Imagine moving your kitchen table, carrying off the chairs, and clearing the floor to lay out history like a scrapbook, centuries of design like sketchbooks, biographies like storyboards. Standing in the midst of it all, you can make anything. It’s a mosaic of potential.
Fusing these various parts into a coherent whole takes a massive amount of creativity. If this character, this world, this outfit, or this gadget you’re making is going to work, you’ll have to get your mind in gear.
And it’s here I see the third tenet of steampunk: Be Creative.
This directive comes naturally to the genre. The DIY community thrives in steampunk and values unique, handcrafted things. There are so many neat applications of this, ranging from hand-tailored clothes to overhauls of modern computers into technology that would be at home on the Nautilus. Old-fashioned methods and skills from past eras are learned and preserved here.
However, tinkering is only a symptom of a truly creative person.
If you look at the heroes of steampunk, you will find many of them are intensely creative people— inventors, pioneers, creators, and a host of other kinds of problem-solvers. Even more of these heroes are combinations of the above, resulting in detective poets and gentleman explorers. Look further and you will find that this, too, is from steampunk’s heritage: the Victorian time period.
While we are often given the breakfast and tea tables of England as pictures of what life was like in Victorian times, these images are not truly representative of the exciting discoveries being made, the revolutions of thought taking place, and the intellectual pursuits taking off all over the globe. People often were these seemingly incongruous combinations, melding their various passions to make science and history both. They weren’t necessarily schooled or taught to do the things they did. They let themselves be creative.
My own steampunk novel is inspired by the life of Robert Fortune, a Scottish botanist who was sent to China in the mid-1800s to discover new plants and uncover the secret of tea. Mr. Fortune was a skilled botanist and a keen observer. His interests often took him into dangerous territory, and as he made notes on the variegations of yellow azaleas, he battled pirates, survived typhoons, fought illness, and navigated the intrigues of international diplomacy. His boldness led to great discoveries. He was one of the first Westerners to establish that all tea, regardless of classification, is essentially Camellia sinensis, and he is credited with the discovery of many species of flowers and shrubs. If you find a plant that has fortunei in its scientific name, it was probably brought to the West by Robert Fortune.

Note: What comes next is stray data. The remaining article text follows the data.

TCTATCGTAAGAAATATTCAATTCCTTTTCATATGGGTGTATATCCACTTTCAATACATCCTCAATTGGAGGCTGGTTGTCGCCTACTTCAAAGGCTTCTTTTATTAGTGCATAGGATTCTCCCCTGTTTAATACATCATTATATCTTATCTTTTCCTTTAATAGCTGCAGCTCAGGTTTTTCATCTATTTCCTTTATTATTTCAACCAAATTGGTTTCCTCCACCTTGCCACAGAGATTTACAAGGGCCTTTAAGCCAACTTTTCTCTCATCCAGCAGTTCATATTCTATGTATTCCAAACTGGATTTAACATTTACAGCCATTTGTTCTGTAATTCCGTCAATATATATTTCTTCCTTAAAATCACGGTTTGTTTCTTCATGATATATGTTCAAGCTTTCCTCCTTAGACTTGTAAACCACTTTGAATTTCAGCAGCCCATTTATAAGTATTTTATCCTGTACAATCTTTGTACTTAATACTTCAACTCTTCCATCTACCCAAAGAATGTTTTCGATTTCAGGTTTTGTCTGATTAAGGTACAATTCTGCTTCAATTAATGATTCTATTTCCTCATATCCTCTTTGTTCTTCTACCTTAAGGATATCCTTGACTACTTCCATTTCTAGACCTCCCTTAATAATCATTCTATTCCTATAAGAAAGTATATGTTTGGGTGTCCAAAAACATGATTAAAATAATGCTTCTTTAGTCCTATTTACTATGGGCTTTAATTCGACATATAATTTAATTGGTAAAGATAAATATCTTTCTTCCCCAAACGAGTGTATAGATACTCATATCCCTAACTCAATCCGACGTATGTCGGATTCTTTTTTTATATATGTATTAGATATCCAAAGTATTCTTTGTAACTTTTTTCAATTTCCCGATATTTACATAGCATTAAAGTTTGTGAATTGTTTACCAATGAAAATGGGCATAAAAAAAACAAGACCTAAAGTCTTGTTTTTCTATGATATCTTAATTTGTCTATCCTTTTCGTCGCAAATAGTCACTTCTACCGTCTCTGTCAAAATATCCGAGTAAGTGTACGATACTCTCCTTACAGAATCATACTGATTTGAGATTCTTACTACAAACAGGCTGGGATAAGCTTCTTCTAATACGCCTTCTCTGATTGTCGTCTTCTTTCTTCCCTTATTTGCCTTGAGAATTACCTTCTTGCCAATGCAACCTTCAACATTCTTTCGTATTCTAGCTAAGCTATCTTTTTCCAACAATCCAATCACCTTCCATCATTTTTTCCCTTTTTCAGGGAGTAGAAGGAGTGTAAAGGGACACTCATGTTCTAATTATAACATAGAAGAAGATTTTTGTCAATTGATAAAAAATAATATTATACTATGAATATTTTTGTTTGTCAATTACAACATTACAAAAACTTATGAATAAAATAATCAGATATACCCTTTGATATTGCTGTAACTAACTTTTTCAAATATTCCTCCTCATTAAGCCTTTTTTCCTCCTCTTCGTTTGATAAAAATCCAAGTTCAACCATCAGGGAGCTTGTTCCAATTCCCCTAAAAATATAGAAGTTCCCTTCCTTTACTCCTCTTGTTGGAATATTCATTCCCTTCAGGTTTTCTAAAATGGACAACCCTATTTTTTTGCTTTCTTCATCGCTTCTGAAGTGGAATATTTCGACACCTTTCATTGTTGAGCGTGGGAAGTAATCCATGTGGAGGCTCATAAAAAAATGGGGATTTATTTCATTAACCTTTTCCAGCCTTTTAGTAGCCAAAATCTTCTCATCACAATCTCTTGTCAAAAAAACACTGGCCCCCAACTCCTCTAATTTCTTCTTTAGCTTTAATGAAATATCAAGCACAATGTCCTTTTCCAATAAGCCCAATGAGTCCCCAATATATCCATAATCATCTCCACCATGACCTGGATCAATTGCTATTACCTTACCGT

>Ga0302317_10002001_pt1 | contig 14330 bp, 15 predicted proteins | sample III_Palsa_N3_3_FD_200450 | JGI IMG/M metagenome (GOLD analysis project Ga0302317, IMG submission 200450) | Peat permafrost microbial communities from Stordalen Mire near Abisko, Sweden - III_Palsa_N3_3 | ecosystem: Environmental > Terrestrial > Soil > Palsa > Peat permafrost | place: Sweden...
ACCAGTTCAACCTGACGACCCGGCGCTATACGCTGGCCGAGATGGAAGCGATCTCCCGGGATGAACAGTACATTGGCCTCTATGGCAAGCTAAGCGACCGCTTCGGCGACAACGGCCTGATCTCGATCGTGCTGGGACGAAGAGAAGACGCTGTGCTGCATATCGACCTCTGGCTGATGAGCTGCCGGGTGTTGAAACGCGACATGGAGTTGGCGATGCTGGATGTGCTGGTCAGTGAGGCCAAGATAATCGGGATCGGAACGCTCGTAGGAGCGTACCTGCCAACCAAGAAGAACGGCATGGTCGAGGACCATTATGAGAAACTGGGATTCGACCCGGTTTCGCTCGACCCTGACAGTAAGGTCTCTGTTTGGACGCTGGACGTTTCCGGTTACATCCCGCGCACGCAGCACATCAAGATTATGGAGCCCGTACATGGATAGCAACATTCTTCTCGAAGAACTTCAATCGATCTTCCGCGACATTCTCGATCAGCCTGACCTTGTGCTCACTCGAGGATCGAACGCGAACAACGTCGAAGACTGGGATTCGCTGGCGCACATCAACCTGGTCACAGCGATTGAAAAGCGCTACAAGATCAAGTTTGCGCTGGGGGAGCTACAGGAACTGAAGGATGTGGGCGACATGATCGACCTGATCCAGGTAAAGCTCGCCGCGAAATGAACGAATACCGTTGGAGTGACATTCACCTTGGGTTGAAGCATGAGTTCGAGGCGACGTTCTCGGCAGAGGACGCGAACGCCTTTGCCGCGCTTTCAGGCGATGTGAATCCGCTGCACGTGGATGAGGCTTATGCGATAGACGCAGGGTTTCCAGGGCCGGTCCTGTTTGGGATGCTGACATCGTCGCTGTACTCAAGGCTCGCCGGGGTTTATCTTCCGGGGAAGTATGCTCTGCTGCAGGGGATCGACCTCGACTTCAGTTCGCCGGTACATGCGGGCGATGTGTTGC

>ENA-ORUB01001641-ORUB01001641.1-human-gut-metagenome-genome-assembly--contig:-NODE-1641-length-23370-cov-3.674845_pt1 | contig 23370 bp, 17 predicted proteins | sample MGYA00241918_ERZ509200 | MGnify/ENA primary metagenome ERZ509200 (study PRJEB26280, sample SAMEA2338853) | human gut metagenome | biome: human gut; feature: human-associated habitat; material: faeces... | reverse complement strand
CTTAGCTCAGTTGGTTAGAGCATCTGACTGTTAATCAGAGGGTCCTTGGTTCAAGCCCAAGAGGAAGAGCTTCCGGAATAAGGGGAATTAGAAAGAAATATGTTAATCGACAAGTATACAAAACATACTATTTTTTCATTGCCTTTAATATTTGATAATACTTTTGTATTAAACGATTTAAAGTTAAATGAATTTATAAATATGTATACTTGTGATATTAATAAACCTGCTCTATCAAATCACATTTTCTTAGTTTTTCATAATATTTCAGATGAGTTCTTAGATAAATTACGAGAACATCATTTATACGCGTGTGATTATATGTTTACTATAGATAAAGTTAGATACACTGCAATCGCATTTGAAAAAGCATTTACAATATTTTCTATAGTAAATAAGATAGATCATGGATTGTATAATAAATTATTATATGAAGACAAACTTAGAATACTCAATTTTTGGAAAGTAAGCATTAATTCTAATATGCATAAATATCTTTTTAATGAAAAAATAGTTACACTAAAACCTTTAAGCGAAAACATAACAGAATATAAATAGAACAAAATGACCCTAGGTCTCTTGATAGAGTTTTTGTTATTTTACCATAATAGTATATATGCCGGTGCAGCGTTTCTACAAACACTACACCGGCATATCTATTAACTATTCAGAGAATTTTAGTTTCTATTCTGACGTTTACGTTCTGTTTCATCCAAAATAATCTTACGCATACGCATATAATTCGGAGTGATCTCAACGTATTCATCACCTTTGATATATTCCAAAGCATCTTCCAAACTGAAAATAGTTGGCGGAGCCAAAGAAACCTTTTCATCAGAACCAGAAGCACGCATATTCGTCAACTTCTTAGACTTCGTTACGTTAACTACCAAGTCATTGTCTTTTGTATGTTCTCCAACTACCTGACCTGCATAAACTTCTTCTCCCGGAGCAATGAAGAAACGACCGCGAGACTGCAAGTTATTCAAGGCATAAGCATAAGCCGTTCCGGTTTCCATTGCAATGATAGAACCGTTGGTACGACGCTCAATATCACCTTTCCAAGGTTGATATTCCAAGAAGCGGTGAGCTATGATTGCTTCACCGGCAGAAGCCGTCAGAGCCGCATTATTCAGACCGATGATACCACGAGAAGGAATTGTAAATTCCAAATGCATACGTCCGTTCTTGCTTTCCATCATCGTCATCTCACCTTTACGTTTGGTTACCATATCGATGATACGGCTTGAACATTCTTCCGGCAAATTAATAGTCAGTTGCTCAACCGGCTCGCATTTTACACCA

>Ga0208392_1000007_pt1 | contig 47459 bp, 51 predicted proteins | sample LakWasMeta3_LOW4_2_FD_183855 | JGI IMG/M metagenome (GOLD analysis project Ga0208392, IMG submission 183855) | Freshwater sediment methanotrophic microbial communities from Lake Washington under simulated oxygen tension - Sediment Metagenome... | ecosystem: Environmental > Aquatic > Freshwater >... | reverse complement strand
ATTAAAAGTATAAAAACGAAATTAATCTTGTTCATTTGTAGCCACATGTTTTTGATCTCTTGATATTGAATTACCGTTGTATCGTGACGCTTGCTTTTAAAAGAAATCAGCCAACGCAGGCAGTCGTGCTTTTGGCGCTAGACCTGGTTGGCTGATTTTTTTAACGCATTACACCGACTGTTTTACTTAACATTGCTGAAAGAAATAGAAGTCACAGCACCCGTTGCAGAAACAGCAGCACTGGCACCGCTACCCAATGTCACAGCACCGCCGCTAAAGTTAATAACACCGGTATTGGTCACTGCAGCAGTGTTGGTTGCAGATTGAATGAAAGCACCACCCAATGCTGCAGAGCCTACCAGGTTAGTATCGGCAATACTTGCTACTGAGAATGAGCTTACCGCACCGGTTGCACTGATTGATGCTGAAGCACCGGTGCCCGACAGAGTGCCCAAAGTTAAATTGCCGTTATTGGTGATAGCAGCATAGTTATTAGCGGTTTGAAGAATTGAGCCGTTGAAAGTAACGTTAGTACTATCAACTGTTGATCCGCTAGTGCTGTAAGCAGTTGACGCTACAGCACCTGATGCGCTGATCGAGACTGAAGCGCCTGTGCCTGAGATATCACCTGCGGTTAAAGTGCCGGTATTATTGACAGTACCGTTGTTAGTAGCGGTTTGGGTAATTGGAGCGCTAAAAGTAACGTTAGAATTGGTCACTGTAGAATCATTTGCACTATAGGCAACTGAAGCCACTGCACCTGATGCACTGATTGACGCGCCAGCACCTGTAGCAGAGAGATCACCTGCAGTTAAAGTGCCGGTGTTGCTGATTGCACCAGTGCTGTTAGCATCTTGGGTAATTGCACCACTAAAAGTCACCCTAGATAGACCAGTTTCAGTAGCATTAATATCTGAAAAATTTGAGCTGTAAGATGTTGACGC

He wrote extensively about his time spent abroad, and the full titles of his books can give you an idea of his interests:
- Three Years’ Wandering in the Northern Provinces of China, A Visit to the Tea, Silk, and Cotton Countries, with an account of the Agriculture and Horticulture of the Chinese, New Plants, etc.
- A Journey To The Tea Countries Of China; Including Sung-Lo And The Bohea Hills; With A Short Notice Of The East India Company’s Tea Plantations In The Himalaya Mountains.
- A Residence Among the Chinese; Inland, On the Coast and at Sea; being a Narrative of Scenes and Adventures During a Third Visit to China from 1853 to 1856, including Notices of Many Natural Productions and Works of Art, the Culture of Silk, etc.
- Yedo and Peking; A Narrative of a Journey to the Capitals of Japan and China, with Notices of the Natural Productions, Agriculture, Horticulture and Trade of Those Countries and Other Things Met with By the Way
Mr. Fortune’s curiosity about so many things led him to insightful observations. His notes on the Chinese people, their customs and culture, border on anthropology; his attention to climate, rainfall, and temperature is meteorological.
But he was not the only one doing this. In Mr. Fortune’s travels, he met doctors who charted weather patterns for specific regions over several years, other doctors who discovered tea in the hills of India, and military men with aspirations for botany. There were hundreds of others all over the world, pursuing knowledge wherever it led them, regardless of qualification or training. They did things because they were interested in them.
So what does this mean for steampunks today?
Once again, we should take a lesson from the past.
We should be creative. We should pursue whatever fascinates us in as many directions as we can. Don’t let anyone tell you that you aren’t qualified or talented enough. If there is something you are interested in, do it! Try new things, and go new places. Be an expert in the fields you choose. Create the tools you need, and when you do, you’ll catch a glimpse of the kind of person you are.
Pick up as many pieces as you like. Each passion is part of you.
What do you all think? Do you agree with these steampunk tenets? What would you add?
Looking for a definition of steampunk? Please see Steampunk (A Mini Manifesto)
This is the third part of a series I’m writing on what I believe are essential aspects of the steampunk genre. Please see the links for the other parts.
Part I: Steampunk to Me: Be Mindful.
Part II: Steampunk to Me: Be Courteous
Part IV: Steampunk to Me: Be Splendid